On liberalism, liberty of conscience, and toleration: some historical and theoretical reflections

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This chapter offers some historical and theoretical reflections on the relationship between liberalism and toleration. It is shown that the terms of that relationship as assumed in the minds of liberal commentators were established quite early, in the eighteenth century, and reproduced down to the present day in multiple versions of a grand narrative in which the liberal tradition originates in conscientious Protestant resistance to Catholic and Catholic-style persecution which, in 1688, would deliver limited government and religious liberty to all. A habitual equation between toleration and liberty of conscience is shown to be operative, legitimated by a reading of Locke which presents him as the intellectual mastermind of 1688, a founder of the liberal tradition, and an exponent of liberty of conscience. It is suggested that hidden within the folds of this reading is an old idea, that progressive thinkers like Locke educate elites who in their turn restrain and re-educate the popular instinct to persecute. History is used to problematize the equation of toleration and liberty of conscience and to give grounds for thinking that the old idea is alive and well in Rawlsian writing about liberalism, its history, and its relation to toleration.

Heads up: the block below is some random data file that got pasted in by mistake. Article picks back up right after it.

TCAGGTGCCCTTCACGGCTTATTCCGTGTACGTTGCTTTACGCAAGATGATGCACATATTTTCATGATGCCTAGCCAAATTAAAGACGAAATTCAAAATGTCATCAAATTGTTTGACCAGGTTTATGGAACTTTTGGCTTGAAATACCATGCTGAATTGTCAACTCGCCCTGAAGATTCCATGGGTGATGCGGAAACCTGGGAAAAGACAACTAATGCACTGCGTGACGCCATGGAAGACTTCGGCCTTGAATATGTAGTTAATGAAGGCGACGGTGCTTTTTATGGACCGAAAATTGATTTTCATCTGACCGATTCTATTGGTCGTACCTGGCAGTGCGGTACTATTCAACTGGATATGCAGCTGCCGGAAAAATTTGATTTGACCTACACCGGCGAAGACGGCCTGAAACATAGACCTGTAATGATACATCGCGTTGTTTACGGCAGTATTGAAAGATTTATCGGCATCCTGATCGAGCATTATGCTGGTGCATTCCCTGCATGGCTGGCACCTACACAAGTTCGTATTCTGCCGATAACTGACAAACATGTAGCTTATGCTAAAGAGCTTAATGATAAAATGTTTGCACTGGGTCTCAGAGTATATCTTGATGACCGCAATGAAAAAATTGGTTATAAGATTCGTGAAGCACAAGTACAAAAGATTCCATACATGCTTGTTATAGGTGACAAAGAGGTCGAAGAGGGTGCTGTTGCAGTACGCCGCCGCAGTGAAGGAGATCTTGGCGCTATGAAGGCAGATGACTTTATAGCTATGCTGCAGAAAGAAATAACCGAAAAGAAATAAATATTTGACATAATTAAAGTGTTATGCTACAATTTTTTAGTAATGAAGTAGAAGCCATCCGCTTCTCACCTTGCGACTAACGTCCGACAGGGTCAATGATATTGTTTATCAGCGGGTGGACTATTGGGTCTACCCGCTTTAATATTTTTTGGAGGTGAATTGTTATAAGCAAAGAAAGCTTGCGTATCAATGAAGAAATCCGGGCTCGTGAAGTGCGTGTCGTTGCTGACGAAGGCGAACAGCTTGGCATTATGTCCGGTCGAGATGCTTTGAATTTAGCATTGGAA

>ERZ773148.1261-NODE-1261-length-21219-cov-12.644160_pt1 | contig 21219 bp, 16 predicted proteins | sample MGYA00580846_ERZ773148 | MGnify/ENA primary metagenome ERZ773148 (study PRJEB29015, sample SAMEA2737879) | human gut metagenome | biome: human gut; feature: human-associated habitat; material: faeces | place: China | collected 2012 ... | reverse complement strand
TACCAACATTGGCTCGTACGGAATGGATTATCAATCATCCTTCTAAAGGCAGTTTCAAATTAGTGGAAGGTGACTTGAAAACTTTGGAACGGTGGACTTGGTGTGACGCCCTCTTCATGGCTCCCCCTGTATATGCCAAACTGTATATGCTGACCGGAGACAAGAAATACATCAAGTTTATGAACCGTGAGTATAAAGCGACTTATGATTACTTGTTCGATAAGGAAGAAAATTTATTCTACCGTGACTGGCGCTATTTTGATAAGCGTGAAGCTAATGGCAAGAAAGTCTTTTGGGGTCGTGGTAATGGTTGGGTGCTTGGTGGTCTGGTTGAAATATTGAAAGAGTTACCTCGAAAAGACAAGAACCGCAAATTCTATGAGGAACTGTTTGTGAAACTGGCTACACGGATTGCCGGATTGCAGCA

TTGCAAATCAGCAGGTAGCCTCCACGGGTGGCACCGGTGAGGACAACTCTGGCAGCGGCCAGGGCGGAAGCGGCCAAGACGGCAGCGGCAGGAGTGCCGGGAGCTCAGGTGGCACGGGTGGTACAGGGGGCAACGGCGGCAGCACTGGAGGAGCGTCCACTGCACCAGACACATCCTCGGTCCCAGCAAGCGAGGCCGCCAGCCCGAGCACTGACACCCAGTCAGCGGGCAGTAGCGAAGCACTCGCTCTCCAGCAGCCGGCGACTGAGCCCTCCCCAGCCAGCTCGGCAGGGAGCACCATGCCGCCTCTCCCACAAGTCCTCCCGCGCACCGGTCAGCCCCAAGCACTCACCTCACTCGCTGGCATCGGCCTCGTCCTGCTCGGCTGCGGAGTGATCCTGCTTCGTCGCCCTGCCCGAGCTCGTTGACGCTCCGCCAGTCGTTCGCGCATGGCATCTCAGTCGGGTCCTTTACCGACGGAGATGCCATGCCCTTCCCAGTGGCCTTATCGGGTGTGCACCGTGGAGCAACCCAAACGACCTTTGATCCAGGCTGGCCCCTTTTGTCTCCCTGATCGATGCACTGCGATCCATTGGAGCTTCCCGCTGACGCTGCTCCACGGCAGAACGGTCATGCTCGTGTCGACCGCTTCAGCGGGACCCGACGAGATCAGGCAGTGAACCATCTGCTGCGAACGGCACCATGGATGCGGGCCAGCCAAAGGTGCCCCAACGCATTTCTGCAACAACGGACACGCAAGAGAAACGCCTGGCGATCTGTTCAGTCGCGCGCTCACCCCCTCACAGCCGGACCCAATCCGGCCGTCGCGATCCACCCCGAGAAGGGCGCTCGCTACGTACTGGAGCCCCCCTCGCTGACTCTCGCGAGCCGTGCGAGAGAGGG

Original languageEnglish
Title of host publicationToleration and the Challenges to Liberalism
EditorsJohannes Drerup, Gottfried Schweiger
Place of PublicationLondon and New York
Number of pages24
ISBN (Print)9780367612511
Publication statusPublished - 2021

Publication series

NameRoutledge Studies in Contemporary Philosophy

Bibliographical note

This is an author-produced version of the published paper. Uploaded in accordance with the publisher’s self-archiving policy. Further copying may not be permitted; contact the publisher for details.


  • liberalism
  • liberty of conscience
  • toleration
  • whig historiography
  • civil rights
  • The Levellers

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